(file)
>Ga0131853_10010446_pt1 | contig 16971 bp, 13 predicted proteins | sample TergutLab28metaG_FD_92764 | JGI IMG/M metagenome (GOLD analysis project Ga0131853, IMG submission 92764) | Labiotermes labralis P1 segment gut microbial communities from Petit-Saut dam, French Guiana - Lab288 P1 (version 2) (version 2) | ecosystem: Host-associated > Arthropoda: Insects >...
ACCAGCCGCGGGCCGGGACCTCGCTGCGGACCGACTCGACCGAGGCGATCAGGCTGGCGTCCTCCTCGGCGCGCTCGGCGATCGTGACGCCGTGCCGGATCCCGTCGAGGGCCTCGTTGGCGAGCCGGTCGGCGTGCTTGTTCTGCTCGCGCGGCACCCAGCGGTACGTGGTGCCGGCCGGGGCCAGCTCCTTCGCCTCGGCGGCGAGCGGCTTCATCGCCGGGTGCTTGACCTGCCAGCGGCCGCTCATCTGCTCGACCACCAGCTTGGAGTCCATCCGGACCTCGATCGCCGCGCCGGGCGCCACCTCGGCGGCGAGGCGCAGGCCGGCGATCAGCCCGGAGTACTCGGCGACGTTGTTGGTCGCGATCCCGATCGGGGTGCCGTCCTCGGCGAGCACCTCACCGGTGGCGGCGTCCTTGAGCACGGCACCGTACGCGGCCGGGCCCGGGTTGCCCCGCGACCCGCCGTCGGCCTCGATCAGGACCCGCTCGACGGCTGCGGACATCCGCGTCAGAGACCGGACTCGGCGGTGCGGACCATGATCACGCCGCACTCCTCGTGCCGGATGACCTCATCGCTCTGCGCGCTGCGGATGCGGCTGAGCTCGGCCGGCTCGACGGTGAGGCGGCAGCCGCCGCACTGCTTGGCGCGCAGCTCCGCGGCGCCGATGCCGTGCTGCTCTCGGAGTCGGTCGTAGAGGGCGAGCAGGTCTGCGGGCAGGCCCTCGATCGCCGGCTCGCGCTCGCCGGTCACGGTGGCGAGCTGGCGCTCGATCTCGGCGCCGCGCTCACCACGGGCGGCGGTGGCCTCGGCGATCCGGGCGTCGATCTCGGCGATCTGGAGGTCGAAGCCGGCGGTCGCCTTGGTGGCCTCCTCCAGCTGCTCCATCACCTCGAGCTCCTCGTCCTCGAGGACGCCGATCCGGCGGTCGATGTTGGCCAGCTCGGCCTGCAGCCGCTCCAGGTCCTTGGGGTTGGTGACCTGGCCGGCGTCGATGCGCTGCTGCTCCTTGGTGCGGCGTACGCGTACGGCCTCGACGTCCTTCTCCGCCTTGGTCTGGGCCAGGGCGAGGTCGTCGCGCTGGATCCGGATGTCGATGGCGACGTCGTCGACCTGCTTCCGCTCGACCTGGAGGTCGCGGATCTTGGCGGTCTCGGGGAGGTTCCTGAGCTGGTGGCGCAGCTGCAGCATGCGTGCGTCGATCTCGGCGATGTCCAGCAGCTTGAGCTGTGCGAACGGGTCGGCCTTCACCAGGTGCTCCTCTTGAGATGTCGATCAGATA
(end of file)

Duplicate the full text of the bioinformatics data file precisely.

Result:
>Ga0131853_10010446_pt1 | contig 16971 bp, 13 predicted proteins | sample TergutLab28metaG_FD_92764 | JGI IMG/M metagenome (GOLD analysis project Ga0131853, IMG submission 92764) | Labiotermes labralis P1 segment gut microbial communities from Petit-Saut dam, French Guiana - Lab288 P1 (version 2) (version 2) | ecosystem: Host-associated > Arthropoda: Insects >...
ACCAGCCGCGGGCCGGGACCTCGCTGCGGACCGACTCGACCGAGGCGATCAGGCTGGCGTCCTCCTCGGCGCGCTCGGCGATCGTGACGCCGTGCCGGATCCCGTCGAGGGCCTCGTTGGCGAGCCGGTCGGCGTGCTTGTTCTGCTCGCGCGGCACCCAGCGGTACGTGGTGCCGGCCGGGGCCAGCTCCTTCGCCTCGGCGGCGAGCGGCTTCATCGCCGGGTGCTTGACCTGCCAGCGGCCGCTCATCTGCTCGACCACCAGCTTGGAGTCCATCCGGACCTCGATCGCCGCGCCGGGCGCCACCTCGGCGGCGAGGCGCAGGCCGGCGATCAGCCCGGAGTACTCGGCGACGTTGTTGGTCGCGATCCCGATCGGGGTGCCGTCCTCGGCGAGCACCTCACCGGTGGCGGCGTCCTTGAGCACGGCACCGTACGCGGCCGGGCCCGGGTTGCCCCGCGACCCGCCGTCGGCCTCGATCAGGACCCGCTCGACGGCTGCGGACATCCGCGTCAGAGACCGGACTCGGCGGTGCGGACCATGATCACGCCGCACTCCTCGTGCCGGATGACCTCATCGCTCTGCGCGCTGCGGATGCGGCTGAGCTCGGCCGGCTCGACGGTGAGGCGGCAGCCGCCGCACTGCTTGGCGCGCAGCTCCGCGGCGCCGATGCCGTGCTGCTCTCGGAGTCGGTCGTAGAGGGCGAGCAGGTCTGCGGGCAGGCCCTCGATCGCCGGCTCGCGCTCGCCGGTCACGGTGGCGAGCTGGCGCTCGATCTCGGCGCCGCGCTCACCACGGGCGGCGGTGGCCTCGGCGATCCGGGCGTCGATCTCGGCGATCTGGAGGTCGAAGCCGGCGGTCGCCTTGGTGGCCTCCTCCAGCTGCTCCATCACCTCGAGCTCCTCGTCCTCGAGGACGCCGATCCGGCGGTCGATGTTGGCCAGCTCGGCCTGCAGCCGCTCCAGGTCCTTGGGGTTGGTGACCTGGCCGGCGTCGATGCGCTGCTGCTCCTTGGTGCGGCGTACGCGTACGGCCTCGACGTCCTTCTCCGCCTTGGTCTGGGCCAGGGCGAGGTCGTCGCGCTGGATCCGGATGTCGATGGCGACGTCGTCGACCTGCTTCCGCTCGACCTGGAGGTCGCGGATCTTGGCGGTCTCGGGGAGGTTCCTGAGCTGGTGGCGCAGCTGCAGCATGCGTGCGTCGATCTCGGCGATGTCCAGCAGCTTGAGCTGTGCGAACGGGTCGGCCTTCACCAGGTGCTCCTCTTGAGATGTCGATCAGATA